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levels of funding. This figure represents about 65% of the projected institutional increase of $101.0 million. Of $15.0 million in increases projected for the science programs, the most important needs will be to replace outdated and obsolete research equipment, especially at the Astrophysical Observatory and Natural History Museum, and to increase the level of technical support to researchers. All organizations, including science, are beginning to automate systems, requiring a major investment in equipment and programming support in future years. The Astrophysical Observatory, in addition, is seeking the development of a multimillion dollar instrument, the submillimeter telescope, over the planning period. In History and Art, additional resources totaling $7.7 million will be required for Quadrangle operations, automation of systems, collections management, and exhibition programs. No substantial added federal funding beyond fiscal year 1986 is projected for the Public Service activities, which for the most part are funded through trust operations. The projected growth of the Museum Programs, about $4.9 million, is largely directed to securing added library, archival, and conservation laboratory training resources. Special Program funds are projected to decline from fiscal year 1986 largely as a result of eliminating further funding requirements by that year for equipping the Museum Support Center. Administrative resources are projected to increase slightly, by about $1.0 million. A projected $8.7 million increase for Facilities Services anticipates continued rate increases for steam, electricity, natural gas, and space rentals: security, maintenance, and operational costs of the Quadrangle; and strengthened general building services, the supporting shops, and security operations.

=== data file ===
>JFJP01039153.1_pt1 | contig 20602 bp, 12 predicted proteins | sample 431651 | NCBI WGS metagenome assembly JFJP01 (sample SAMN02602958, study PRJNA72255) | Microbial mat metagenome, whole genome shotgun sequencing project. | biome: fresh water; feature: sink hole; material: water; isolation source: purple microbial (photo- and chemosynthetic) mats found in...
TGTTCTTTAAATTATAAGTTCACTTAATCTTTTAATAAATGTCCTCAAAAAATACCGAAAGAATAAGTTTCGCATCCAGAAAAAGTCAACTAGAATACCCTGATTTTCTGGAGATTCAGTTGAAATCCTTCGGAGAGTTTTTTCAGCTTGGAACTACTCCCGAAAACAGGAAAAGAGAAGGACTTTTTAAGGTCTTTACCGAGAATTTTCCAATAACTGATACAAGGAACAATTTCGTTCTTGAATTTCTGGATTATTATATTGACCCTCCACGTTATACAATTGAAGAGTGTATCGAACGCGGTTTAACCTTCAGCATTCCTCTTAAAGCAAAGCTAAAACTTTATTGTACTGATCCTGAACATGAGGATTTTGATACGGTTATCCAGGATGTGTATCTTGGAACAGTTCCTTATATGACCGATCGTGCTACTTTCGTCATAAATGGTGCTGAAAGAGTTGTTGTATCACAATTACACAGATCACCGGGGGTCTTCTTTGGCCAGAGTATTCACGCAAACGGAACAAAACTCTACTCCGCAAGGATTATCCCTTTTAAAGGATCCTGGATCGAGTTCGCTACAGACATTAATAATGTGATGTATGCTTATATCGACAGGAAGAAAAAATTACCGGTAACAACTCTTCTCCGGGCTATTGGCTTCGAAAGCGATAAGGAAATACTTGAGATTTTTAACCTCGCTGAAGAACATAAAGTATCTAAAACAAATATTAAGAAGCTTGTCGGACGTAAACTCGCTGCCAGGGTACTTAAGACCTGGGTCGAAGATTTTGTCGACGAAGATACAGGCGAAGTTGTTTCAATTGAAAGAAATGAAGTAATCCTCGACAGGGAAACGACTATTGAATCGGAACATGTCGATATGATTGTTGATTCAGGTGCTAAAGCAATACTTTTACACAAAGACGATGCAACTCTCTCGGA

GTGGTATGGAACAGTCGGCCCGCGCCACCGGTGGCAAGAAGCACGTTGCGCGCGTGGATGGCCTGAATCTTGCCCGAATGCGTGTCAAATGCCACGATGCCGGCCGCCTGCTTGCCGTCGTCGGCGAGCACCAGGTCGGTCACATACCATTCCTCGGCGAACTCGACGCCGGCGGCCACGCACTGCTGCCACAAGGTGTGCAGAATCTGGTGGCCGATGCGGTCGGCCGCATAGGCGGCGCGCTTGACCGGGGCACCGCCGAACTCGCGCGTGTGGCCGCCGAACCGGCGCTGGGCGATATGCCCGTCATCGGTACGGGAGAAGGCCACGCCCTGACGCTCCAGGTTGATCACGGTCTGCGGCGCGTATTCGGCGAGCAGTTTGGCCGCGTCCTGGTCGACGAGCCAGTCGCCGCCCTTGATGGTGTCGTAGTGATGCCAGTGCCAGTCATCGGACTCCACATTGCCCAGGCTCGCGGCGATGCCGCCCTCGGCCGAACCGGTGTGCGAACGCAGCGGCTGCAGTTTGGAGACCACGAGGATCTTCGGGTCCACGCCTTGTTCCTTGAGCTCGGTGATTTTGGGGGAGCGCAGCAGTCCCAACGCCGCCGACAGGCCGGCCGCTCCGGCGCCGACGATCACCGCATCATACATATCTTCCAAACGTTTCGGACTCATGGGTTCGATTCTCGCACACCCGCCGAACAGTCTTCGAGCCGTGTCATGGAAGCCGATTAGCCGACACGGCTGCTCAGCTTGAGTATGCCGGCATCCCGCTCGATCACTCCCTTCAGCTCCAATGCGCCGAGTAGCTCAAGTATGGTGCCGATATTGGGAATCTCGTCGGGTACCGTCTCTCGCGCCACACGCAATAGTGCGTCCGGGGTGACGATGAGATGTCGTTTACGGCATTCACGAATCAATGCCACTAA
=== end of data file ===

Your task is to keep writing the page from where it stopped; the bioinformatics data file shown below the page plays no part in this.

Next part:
While the annual gross receipts from nonappropriated unrestricted trust fund activities are expected to increase by about $37.0 million during fiscal years 1986-1990, net funds available for program support after expenses are projected to increase only moderately, about $5.1 million. If realized, the unrestricted trust fund net income from these activities, which provide educational and other services to the public, will make possible continuation of: an approximate $2.2-$2.5 million annual allotment for collections acquisitions, scholarly studies and educational outreach projects; the proposed trust funded special exhibitions program at about $3.0-$4.0 million a year; the annual transfer of $3.0-$4.0 million to unrestricted endowment; operating allotments to the International Center, Cooper-Hewitt, the Folklife unit, the Office of Telecommunications, and the Visitors Reception Center; Fellowship Programs and Fluid Research Grants; and an annual $500,000 construction contingency to help defray any future year trust fund costs that might stem from such projects as land acquisition at the Smithsonian Environmental Research Center near the Chesapeake Bay, establishment of a day care center, of acquisition of Institutionally-owned office space in lieu of leased space. Activities supported by special purpose funds are also expected to increase over the period as the success of the auxiliary activities provides increased revenue sharing to the bureaus. A small decrease is projected for restricted funds reflecting a conservative outlook for gift and grant support. Federal grants and contracts also are anticipated to increase over the period of fiscal years 1986-89 principally reflecting continued support to the Astrophysical Observatory from the National Aeronautics and
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